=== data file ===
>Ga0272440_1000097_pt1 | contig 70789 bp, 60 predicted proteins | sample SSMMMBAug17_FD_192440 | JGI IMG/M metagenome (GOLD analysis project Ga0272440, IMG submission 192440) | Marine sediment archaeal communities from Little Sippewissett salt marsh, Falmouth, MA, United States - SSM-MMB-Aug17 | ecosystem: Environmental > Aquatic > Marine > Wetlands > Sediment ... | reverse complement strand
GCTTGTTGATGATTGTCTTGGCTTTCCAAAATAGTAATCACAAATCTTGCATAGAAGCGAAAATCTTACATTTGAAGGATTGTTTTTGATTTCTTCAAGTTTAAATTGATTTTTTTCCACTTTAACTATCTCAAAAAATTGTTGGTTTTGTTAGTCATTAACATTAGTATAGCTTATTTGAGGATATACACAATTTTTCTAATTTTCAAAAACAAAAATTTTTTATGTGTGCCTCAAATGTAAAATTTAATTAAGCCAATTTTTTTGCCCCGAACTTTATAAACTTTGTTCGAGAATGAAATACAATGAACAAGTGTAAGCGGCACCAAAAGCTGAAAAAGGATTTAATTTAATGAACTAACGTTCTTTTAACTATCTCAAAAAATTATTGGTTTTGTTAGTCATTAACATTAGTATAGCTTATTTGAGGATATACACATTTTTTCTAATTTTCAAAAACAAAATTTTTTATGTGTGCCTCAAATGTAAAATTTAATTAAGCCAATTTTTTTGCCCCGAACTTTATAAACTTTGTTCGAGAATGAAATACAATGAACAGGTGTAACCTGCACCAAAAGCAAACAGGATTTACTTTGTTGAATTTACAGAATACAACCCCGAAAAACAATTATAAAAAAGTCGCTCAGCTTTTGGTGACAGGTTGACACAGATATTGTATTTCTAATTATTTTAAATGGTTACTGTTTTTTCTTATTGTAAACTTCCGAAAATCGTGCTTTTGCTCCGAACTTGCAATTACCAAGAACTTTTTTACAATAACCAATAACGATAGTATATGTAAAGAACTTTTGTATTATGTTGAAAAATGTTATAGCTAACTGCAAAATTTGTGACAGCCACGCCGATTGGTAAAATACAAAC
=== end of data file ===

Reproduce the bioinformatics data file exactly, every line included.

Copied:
>Ga0272440_1000097_pt1 | contig 70789 bp, 60 predicted proteins | sample SSMMMBAug17_FD_192440 | JGI IMG/M metagenome (GOLD analysis project Ga0272440, IMG submission 192440) | Marine sediment archaeal communities from Little Sippewissett salt marsh, Falmouth, MA, United States - SSM-MMB-Aug17 | ecosystem: Environmental > Aquatic > Marine > Wetlands > Sediment ... | reverse complement strand
GCTTGTTGATGATTGTCTTGGCTTTCCAAAATAGTAATCACAAATCTTGCATAGAAGCGAAAATCTTACATTTGAAGGATTGTTTTTGATTTCTTCAAGTTTAAATTGATTTTTTTCCACTTTAACTATCTCAAAAAATTGTTGGTTTTGTTAGTCATTAACATTAGTATAGCTTATTTGAGGATATACACAATTTTTCTAATTTTCAAAAACAAAAATTTTTTATGTGTGCCTCAAATGTAAAATTTAATTAAGCCAATTTTTTTGCCCCGAACTTTATAAACTTTGTTCGAGAATGAAATACAATGAACAAGTGTAAGCGGCACCAAAAGCTGAAAAAGGATTTAATTTAATGAACTAACGTTCTTTTAACTATCTCAAAAAATTATTGGTTTTGTTAGTCATTAACATTAGTATAGCTTATTTGAGGATATACACATTTTTTCTAATTTTCAAAAACAAAATTTTTTATGTGTGCCTCAAATGTAAAATTTAATTAAGCCAATTTTTTTGCCCCGAACTTTATAAACTTTGTTCGAGAATGAAATACAATGAACAGGTGTAACCTGCACCAAAAGCAAACAGGATTTACTTTGTTGAATTTACAGAATACAACCCCGAAAAACAATTATAAAAAAGTCGCTCAGCTTTTGGTGACAGGTTGACACAGATATTGTATTTCTAATTATTTTAAATGGTTACTGTTTTTTCTTATTGTAAACTTCCGAAAATCGTGCTTTTGCTCCGAACTTGCAATTACCAAGAACTTTTTTACAATAACCAATAACGATAGTATATGTAAAGAACTTTTGTATTATGTTGAAAAATGTTATAGCTAACTGCAAAATTTGTGACAGCCACGCCGATTGGTAAAATACAAAC